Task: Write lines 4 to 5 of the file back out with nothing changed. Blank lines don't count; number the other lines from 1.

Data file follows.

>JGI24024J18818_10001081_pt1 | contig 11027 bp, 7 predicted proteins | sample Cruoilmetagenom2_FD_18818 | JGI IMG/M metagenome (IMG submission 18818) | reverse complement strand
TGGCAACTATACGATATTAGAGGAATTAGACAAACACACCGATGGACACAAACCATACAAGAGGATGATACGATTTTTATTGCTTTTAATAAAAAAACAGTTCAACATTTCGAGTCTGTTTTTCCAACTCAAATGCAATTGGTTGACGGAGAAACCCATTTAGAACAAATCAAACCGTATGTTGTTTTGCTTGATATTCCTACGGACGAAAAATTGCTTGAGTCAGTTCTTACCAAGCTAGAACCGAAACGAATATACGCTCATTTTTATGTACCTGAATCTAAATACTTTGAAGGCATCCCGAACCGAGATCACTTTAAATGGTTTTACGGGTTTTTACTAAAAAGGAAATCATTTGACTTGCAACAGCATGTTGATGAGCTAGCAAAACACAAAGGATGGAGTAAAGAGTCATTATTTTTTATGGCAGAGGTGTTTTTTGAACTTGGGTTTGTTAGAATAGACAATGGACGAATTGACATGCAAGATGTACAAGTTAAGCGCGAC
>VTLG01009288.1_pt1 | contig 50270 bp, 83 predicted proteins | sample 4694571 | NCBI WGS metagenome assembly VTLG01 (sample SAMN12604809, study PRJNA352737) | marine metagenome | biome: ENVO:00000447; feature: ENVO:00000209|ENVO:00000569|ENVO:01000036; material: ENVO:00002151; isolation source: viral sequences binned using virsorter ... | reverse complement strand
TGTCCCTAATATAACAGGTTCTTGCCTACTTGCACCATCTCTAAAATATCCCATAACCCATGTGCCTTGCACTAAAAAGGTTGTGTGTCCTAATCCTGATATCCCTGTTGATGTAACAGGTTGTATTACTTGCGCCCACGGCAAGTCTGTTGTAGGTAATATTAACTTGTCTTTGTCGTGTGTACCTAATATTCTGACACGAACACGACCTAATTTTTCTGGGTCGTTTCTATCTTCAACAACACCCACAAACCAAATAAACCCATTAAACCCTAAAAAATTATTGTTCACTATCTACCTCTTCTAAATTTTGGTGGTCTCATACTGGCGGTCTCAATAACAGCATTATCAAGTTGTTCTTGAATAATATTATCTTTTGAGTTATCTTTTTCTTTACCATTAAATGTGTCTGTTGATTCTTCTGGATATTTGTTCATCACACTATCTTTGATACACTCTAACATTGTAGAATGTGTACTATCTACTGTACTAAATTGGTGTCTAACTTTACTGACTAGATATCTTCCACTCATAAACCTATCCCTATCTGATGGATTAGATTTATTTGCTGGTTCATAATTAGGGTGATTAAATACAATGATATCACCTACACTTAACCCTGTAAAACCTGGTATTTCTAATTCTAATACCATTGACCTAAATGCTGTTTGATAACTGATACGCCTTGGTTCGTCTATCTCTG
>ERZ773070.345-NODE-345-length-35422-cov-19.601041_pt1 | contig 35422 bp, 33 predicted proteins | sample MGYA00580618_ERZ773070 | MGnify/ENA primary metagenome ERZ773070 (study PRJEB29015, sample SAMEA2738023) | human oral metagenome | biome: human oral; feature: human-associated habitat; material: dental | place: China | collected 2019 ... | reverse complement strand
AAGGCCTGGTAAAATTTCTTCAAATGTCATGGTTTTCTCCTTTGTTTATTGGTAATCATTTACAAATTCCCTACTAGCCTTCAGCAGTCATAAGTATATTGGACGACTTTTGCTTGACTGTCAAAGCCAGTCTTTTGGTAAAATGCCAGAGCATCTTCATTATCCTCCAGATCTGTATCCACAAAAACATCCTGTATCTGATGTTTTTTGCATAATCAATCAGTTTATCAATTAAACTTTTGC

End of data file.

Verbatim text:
TGTCCCTAATATAACAGGTTCTTGCCTACTTGCACCATCTCTAAAATATCCCATAACCCATGTGCCTTGCACTAAAAAGGTTGTGTGTCCTAATCCTGATATCCCTGTTGATGTAACAGGTTGTATTACTTGCGCCCACGGCAAGTCTGTTGTAGGTAATATTAACTTGTCTTTGTCGTGTGTACCTAATATTCTGACACGAACACGACCTAATTTTTCTGGGTCGTTTCTATCTTCAACAACACCCACAAACCAAATAAACCCATTAAACCCTAAAAAATTATTGTTCACTATCTACCTCTTCTAAATTTTGGTGGTCTCATACTGGCGGTCTCAATAACAGCATTATCAAGTTGTTCTTGAATAATATTATCTTTTGAGTTATCTTTTTCTTTACCATTAAATGTGTCTGTTGATTCTTCTGGATATTTGTTCATCACACTATCTTTGATACACTCTAACATTGTAGAATGTGTACTATCTACTGTACTAAATTGGTGTCTAACTTTACTGACTAGATATCTTCCACTCATAAACCTATCCCTATCTGATGGATTAGATTTATTTGCTGGTTCATAATTAGGGTGATTAAATACAATGATATCACCTACACTTAACCCTGTAAAACCTGGTATTTCTAATTCTAATACCATTGACCTAAATGCTGTTTGATAACTGATACGCCTTGGTTCGTCTATCTCTG
>ERZ773070.345-NODE-345-length-35422-cov-19.601041_pt1 | contig 35422 bp, 33 predicted proteins | sample MGYA00580618_ERZ773070 | MGnify/ENA primary metagenome ERZ773070 (study PRJEB29015, sample SAMEA2738023) | human oral metagenome | biome: human oral; feature: human-associated habitat; material: dental | place: China | collected 2019 ... | reverse complement strand